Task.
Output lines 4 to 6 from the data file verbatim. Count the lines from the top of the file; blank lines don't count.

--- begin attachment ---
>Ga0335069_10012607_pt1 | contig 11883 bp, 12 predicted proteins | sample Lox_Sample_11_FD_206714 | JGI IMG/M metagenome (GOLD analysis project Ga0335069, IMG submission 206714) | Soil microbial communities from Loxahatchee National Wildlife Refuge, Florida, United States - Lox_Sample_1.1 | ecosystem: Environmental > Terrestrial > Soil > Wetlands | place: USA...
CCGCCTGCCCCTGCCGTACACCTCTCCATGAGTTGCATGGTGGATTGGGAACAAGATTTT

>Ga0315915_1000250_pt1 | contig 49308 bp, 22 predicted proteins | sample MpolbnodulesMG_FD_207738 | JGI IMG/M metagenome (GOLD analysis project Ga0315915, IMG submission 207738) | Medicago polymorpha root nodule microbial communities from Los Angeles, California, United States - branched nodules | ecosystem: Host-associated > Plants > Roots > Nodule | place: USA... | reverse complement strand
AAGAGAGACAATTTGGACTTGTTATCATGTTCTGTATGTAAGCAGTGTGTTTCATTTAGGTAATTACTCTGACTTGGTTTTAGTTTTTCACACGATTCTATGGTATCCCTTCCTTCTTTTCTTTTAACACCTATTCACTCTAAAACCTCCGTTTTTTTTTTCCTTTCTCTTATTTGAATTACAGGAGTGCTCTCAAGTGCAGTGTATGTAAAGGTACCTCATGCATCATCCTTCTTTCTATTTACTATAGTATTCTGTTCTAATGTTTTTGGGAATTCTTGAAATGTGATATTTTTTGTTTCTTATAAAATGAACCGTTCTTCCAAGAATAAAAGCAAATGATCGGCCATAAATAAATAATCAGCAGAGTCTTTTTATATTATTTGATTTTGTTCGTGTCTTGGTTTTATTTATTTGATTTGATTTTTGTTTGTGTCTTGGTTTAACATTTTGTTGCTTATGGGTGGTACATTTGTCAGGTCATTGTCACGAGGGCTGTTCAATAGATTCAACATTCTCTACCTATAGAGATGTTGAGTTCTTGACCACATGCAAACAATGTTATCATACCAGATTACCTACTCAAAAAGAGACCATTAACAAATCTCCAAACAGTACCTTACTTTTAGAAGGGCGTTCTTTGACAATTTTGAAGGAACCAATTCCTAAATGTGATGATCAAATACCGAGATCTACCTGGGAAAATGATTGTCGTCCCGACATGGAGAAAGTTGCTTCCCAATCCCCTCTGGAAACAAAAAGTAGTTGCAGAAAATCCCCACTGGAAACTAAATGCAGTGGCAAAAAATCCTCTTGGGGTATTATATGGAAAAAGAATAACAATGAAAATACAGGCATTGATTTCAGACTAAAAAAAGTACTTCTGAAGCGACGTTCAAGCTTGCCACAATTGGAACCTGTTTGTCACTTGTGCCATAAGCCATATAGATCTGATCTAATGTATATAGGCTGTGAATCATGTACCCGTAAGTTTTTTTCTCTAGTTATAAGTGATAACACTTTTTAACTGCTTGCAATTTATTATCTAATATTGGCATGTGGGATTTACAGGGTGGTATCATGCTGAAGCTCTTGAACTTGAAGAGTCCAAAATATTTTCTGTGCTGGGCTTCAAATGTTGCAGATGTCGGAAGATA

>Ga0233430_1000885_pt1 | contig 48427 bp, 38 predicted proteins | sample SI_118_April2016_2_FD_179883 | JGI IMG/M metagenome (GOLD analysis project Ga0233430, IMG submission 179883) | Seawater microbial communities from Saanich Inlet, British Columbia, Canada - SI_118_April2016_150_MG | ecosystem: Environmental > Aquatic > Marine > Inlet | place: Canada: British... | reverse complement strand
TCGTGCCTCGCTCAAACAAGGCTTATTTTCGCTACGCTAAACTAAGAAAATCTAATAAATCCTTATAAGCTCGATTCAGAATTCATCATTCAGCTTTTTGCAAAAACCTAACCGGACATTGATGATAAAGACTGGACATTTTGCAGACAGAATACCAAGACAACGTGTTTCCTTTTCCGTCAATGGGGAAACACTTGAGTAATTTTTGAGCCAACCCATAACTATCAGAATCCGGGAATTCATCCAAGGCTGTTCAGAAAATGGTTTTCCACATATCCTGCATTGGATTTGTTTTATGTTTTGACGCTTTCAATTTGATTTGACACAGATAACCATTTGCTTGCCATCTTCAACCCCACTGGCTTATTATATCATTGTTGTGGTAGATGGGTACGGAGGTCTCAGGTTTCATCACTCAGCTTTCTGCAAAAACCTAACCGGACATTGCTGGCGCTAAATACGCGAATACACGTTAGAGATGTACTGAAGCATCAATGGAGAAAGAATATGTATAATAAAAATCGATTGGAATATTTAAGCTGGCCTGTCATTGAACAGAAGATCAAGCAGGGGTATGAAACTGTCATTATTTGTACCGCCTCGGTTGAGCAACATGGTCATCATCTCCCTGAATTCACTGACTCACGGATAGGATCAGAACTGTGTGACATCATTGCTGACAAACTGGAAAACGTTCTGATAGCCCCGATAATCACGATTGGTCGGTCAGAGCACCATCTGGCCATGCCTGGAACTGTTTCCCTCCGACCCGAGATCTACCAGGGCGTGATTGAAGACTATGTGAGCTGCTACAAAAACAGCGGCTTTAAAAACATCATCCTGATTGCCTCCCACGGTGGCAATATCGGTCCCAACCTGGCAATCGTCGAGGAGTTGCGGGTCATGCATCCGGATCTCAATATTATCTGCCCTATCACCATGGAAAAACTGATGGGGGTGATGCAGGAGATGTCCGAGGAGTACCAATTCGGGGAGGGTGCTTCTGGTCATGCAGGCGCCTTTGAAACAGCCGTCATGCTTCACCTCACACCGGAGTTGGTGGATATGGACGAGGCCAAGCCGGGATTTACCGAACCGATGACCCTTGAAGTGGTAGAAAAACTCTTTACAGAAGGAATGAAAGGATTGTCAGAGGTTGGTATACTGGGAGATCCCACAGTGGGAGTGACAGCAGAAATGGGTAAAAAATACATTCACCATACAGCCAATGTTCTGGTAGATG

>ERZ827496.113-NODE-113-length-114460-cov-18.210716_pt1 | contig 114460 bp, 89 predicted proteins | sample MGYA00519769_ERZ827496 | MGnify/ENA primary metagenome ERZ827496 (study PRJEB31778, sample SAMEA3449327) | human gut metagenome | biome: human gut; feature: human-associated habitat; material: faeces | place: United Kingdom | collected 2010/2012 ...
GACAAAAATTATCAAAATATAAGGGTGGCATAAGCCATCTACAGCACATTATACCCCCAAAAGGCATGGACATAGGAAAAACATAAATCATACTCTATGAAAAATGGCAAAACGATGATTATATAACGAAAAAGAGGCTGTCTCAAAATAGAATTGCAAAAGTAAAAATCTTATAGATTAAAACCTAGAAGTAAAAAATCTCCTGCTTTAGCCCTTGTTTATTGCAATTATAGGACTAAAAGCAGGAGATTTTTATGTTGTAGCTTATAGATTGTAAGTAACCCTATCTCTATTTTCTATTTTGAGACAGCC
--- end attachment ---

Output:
AAGAGAGACAATTTGGACTTGTTATCATGTTCTGTATGTAAGCAGTGTGTTTCATTTAGGTAATTACTCTGACTTGGTTTTAGTTTTTCACACGATTCTATGGTATCCCTTCCTTCTTTTCTTTTAACACCTATTCACTCTAAAACCTCCGTTTTTTTTTTCCTTTCTCTTATTTGAATTACAGGAGTGCTCTCAAGTGCAGTGTATGTAAAGGTACCTCATGCATCATCCTTCTTTCTATTTACTATAGTATTCTGTTCTAATGTTTTTGGGAATTCTTGAAATGTGATATTTTTTGTTTCTTATAAAATGAACCGTTCTTCCAAGAATAAAAGCAAATGATCGGCCATAAATAAATAATCAGCAGAGTCTTTTTATATTATTTGATTTTGTTCGTGTCTTGGTTTTATTTATTTGATTTGATTTTTGTTTGTGTCTTGGTTTAACATTTTGTTGCTTATGGGTGGTACATTTGTCAGGTCATTGTCACGAGGGCTGTTCAATAGATTCAACATTCTCTACCTATAGAGATGTTGAGTTCTTGACCACATGCAAACAATGTTATCATACCAGATTACCTACTCAAAAAGAGACCATTAACAAATCTCCAAACAGTACCTTACTTTTAGAAGGGCGTTCTTTGACAATTTTGAAGGAACCAATTCCTAAATGTGATGATCAAATACCGAGATCTACCTGGGAAAATGATTGTCGTCCCGACATGGAGAAAGTTGCTTCCCAATCCCCTCTGGAAACAAAAAGTAGTTGCAGAAAATCCCCACTGGAAACTAAATGCAGTGGCAAAAAATCCTCTTGGGGTATTATATGGAAAAAGAATAACAATGAAAATACAGGCATTGATTTCAGACTAAAAAAAGTACTTCTGAAGCGACGTTCAAGCTTGCCACAATTGGAACCTGTTTGTCACTTGTGCCATAAGCCATATAGATCTGATCTAATGTATATAGGCTGTGAATCATGTACCCGTAAGTTTTTTTCTCTAGTTATAAGTGATAACACTTTTTAACTGCTTGCAATTTATTATCTAATATTGGCATGTGGGATTTACAGGGTGGTATCATGCTGAAGCTCTTGAACTTGAAGAGTCCAAAATATTTTCTGTGCTGGGCTTCAAATGTTGCAGATGTCGGAAGATA

>Ga0233430_1000885_pt1 | contig 48427 bp, 38 predicted proteins | sample SI_118_April2016_2_FD_179883 | JGI IMG/M metagenome (GOLD analysis project Ga0233430, IMG submission 179883) | Seawater microbial communities from Saanich Inlet, British Columbia, Canada - SI_118_April2016_150_MG | ecosystem: Environmental > Aquatic > Marine > Inlet | place: Canada: British... | reverse complement strand
TCGTGCCTCGCTCAAACAAGGCTTATTTTCGCTACGCTAAACTAAGAAAATCTAATAAATCCTTATAAGCTCGATTCAGAATTCATCATTCAGCTTTTTGCAAAAACCTAACCGGACATTGATGATAAAGACTGGACATTTTGCAGACAGAATACCAAGACAACGTGTTTCCTTTTCCGTCAATGGGGAAACACTTGAGTAATTTTTGAGCCAACCCATAACTATCAGAATCCGGGAATTCATCCAAGGCTGTTCAGAAAATGGTTTTCCACATATCCTGCATTGGATTTGTTTTATGTTTTGACGCTTTCAATTTGATTTGACACAGATAACCATTTGCTTGCCATCTTCAACCCCACTGGCTTATTATATCATTGTTGTGGTAGATGGGTACGGAGGTCTCAGGTTTCATCACTCAGCTTTCTGCAAAAACCTAACCGGACATTGCTGGCGCTAAATACGCGAATACACGTTAGAGATGTACTGAAGCATCAATGGAGAAAGAATATGTATAATAAAAATCGATTGGAATATTTAAGCTGGCCTGTCATTGAACAGAAGATCAAGCAGGGGTATGAAACTGTCATTATTTGTACCGCCTCGGTTGAGCAACATGGTCATCATCTCCCTGAATTCACTGACTCACGGATAGGATCAGAACTGTGTGACATCATTGCTGACAAACTGGAAAACGTTCTGATAGCCCCGATAATCACGATTGGTCGGTCAGAGCACCATCTGGCCATGCCTGGAACTGTTTCCCTCCGACCCGAGATCTACCAGGGCGTGATTGAAGACTATGTGAGCTGCTACAAAAACAGCGGCTTTAAAAACATCATCCTGATTGCCTCCCACGGTGGCAATATCGGTCCCAACCTGGCAATCGTCGAGGAGTTGCGGGTCATGCATCCGGATCTCAATATTATCTGCCCTATCACCATGGAAAAACTGATGGGGGTGATGCAGGAGATGTCCGAGGAGTACCAATTCGGGGAGGGTGCTTCTGGTCATGCAGGCGCCTTTGAAACAGCCGTCATGCTTCACCTCACACCGGAGTTGGTGGATATGGACGAGGCCAAGCCGGGATTTACCGAACCGATGACCCTTGAAGTGGTAGAAAAACTCTTTACAGAAGGAATGAAAGGATTGTCAGAGGTTGGTATACTGGGAGATCCCACAGTGGGAGTGACAGCAGAAATGGGTAAAAAATACATTCACCATACAGCCAATGTTCTGGTAGATG